The institute also hosts the Alzheimer’s Prevention Registry to ensure recruiting goals are met for clinical trials. Today, the registry includes 270,000 people throughout North America.
The consortium’s affiliated organizations include the University of Arizona College of Medicine-Phoenix, which is studying the relationship between head injuries and Alzheimer’s; the Critical Path Institute in Tucson, which is providing shared resources of data and accelerating the path for the evaluation and approval of treatments; and Midwestern University in Glendale, which has basic-science strengths.
In 2001, the consortium launched the Arizona Alzheimer’s Disease Center, sponsored by the National Institute on Aging, a division of the National Institutes of Health. The five-year grant has been renewed three times, most recently in 2016.
Reiman, a general psychiatrist by background who moved to Arizona in 1988, says that Alzheimer’s was not always his specialty. He recalls that soon after his arrival to Arizona, essentially out of desperation, he started reaching out to people with complementary strengths in behavioral neurosciences and imaging, looking for ways to work together. He began to study Alzheimer’s disease intensely in the 1990s, helping to spur the collaborations that exist today.
“I think we have a 50 percent chance to find and support the approval of a prevention therapy between 2023 and 2025. When we started, it was a zero percent chance that the world could do that.”
—Eric M. Reiman, M.D.
According to the Alzheimer’s Association, an estimated 5.5 million Americans are living with Alzheimer’s disease. It afflicts 10 percent of those 65 or older and 45 percent of those 85 and older, and projections suggest that as many as 16 million Americans will be impacted by 2050.
In Arizona, 130,000 people are estimated to have Alzheimer’s. By 2025, that number is expected to be 200,000—a 54 percent increase.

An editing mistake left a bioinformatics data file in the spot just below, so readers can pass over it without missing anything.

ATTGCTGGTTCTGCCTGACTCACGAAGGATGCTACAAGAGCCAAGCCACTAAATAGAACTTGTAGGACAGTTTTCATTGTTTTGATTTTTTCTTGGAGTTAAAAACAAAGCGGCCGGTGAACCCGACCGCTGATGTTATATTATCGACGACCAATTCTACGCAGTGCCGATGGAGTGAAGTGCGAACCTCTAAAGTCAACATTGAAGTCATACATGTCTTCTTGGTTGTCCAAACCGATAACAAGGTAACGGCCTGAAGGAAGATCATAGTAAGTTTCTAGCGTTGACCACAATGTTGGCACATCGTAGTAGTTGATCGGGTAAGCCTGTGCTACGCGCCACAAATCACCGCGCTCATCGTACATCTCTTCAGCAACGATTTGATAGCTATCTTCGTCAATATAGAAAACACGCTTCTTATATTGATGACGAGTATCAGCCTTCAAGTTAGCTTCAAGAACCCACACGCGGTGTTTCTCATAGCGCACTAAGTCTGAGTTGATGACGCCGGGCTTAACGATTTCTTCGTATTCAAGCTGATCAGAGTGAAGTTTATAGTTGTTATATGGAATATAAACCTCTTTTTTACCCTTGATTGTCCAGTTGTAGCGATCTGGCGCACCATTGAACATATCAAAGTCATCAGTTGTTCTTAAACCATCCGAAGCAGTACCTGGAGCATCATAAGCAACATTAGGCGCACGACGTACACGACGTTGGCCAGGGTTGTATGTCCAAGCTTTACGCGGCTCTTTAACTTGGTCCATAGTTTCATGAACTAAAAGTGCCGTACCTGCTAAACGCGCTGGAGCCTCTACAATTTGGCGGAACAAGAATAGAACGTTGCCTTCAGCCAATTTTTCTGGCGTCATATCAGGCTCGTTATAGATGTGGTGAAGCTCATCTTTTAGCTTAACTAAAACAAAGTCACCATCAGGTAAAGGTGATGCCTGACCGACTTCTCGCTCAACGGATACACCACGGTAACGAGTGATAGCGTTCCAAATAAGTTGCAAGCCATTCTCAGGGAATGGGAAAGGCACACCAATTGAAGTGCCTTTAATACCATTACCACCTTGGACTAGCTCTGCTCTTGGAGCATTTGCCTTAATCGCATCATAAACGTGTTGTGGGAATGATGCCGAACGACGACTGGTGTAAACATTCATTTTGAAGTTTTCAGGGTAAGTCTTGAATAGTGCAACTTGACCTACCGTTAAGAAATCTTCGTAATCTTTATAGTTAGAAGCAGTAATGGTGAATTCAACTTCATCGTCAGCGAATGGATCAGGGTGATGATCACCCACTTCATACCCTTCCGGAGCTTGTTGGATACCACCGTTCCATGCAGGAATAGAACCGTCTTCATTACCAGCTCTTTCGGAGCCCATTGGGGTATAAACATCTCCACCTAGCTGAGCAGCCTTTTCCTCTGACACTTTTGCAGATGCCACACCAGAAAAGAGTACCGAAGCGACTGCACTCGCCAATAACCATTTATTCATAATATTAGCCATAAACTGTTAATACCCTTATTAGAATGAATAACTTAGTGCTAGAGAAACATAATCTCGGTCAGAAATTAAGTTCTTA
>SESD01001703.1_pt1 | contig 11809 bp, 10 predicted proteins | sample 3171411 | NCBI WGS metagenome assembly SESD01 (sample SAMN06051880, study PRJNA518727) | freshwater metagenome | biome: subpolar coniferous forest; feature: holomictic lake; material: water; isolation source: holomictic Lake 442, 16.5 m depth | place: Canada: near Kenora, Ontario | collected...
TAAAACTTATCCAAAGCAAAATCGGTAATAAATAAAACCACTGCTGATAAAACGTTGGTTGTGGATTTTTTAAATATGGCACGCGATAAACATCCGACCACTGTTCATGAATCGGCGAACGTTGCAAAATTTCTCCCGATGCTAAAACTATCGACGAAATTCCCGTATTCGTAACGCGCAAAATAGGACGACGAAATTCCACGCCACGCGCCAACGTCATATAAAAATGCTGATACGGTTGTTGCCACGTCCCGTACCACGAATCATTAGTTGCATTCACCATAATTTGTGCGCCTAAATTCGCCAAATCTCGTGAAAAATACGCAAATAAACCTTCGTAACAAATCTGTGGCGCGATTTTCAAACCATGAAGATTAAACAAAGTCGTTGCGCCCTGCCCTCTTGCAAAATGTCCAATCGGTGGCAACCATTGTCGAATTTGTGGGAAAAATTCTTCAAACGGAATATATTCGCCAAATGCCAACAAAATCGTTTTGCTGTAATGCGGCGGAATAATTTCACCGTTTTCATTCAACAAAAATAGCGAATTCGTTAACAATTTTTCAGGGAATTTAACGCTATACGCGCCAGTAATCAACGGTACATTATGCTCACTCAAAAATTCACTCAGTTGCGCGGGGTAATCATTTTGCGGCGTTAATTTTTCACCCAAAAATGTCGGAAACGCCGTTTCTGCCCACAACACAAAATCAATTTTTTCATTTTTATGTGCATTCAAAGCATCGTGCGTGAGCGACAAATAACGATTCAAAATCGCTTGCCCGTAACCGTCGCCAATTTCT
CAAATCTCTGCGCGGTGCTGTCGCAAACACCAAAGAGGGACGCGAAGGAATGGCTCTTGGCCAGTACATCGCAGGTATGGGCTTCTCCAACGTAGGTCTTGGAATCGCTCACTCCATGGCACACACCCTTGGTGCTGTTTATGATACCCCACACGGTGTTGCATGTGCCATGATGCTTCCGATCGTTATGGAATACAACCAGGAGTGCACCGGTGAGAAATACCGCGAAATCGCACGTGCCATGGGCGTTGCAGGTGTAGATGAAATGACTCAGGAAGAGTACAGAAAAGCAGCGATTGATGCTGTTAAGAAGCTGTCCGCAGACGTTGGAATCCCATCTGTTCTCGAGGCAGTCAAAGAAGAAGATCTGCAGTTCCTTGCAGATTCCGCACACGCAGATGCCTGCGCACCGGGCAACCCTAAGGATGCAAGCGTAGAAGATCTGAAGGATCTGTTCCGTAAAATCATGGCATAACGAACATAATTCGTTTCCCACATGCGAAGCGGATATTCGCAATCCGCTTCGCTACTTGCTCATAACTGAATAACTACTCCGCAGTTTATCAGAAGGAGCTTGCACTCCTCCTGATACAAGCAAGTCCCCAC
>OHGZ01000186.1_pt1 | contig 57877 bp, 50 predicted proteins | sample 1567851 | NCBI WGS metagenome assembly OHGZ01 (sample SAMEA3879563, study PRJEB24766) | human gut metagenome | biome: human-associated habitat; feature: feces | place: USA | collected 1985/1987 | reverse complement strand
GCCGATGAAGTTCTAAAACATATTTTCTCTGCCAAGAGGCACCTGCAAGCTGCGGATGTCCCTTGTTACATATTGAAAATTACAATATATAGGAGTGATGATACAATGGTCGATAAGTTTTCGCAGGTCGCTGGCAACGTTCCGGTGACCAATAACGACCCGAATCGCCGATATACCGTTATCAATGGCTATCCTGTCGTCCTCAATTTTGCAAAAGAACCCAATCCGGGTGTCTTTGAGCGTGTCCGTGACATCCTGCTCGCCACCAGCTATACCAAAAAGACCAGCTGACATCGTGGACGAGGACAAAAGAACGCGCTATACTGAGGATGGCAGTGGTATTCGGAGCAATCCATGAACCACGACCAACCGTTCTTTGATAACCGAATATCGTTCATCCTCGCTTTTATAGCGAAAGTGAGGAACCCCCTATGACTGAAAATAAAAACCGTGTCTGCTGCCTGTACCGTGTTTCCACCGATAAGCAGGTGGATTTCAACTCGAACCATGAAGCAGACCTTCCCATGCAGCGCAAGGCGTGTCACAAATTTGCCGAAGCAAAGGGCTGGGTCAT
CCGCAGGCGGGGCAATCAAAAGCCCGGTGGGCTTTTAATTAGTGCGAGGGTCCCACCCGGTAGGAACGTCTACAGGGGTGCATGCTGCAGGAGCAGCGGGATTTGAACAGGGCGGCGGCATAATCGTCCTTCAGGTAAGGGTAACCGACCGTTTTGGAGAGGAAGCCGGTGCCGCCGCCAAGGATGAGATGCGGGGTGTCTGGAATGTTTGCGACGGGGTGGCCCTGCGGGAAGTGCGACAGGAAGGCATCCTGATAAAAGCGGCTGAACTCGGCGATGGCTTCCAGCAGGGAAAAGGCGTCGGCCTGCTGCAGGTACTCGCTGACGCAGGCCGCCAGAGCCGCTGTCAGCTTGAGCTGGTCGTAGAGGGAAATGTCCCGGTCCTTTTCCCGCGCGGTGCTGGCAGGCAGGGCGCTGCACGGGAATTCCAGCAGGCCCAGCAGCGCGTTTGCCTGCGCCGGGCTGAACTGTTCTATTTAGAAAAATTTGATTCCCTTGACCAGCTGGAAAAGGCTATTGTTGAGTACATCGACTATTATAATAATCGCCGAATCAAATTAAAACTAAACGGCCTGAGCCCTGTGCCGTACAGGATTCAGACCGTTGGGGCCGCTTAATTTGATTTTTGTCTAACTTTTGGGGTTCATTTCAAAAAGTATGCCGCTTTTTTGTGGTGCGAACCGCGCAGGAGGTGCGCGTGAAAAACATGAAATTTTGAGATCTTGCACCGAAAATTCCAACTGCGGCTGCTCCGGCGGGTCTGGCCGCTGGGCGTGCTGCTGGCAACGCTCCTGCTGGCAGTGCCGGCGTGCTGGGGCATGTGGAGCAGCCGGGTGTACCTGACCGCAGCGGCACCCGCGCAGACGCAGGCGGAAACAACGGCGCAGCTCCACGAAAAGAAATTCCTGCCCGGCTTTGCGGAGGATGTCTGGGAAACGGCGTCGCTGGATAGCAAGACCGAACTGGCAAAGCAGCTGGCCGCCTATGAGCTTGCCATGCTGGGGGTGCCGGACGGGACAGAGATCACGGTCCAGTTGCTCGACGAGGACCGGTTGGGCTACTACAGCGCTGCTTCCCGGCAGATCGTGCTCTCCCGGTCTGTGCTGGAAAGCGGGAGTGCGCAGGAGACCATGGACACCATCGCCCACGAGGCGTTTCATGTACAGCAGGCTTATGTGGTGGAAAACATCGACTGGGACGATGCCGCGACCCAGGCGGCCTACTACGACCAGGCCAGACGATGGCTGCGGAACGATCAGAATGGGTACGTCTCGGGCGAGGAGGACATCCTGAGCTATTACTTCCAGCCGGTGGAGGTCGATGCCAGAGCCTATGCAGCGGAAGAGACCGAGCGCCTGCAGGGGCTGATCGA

In 2017, Alzheimer’s and other dementias will cost the nation $259 billion—a figure that could rise to $1.1 trillion by 2050.
And more than 100 million families across the world will be impacted by the disease before today’s young adults become senior citizens, Reiman says.
In addition to developing prevention therapies, a mission of the consortium is to educate Arizona residents about Alzheimer’s disease. The consortium conducts outreach to physicians, other medical professionals, patients, and family caregivers.
To that end, the consortium is inviting the public to a free, half-day conference on Nov. 9 at the East Valley Institute of Technology in Mesa. The outreach-and-education effort will focus on disseminating ongoing advancements in Alzheimer’s research, and the latest in prevention therapies and caregiving, Jerman says.
For more information about the consortium, or to register for the conference, visit http://azalz.org.
IF YOU GO:
2017 Arizona Alzheimer’s Consortium Public Conference
Free (Registration required)
Thursday, November 9, 2017
8 a.m. to 1:15 p.m.
East Valley Institute of Technology
1601 W. Main St., Mesa
Founded in 1998
$1.5 billion in grants and investments
1,000 research grants and contracts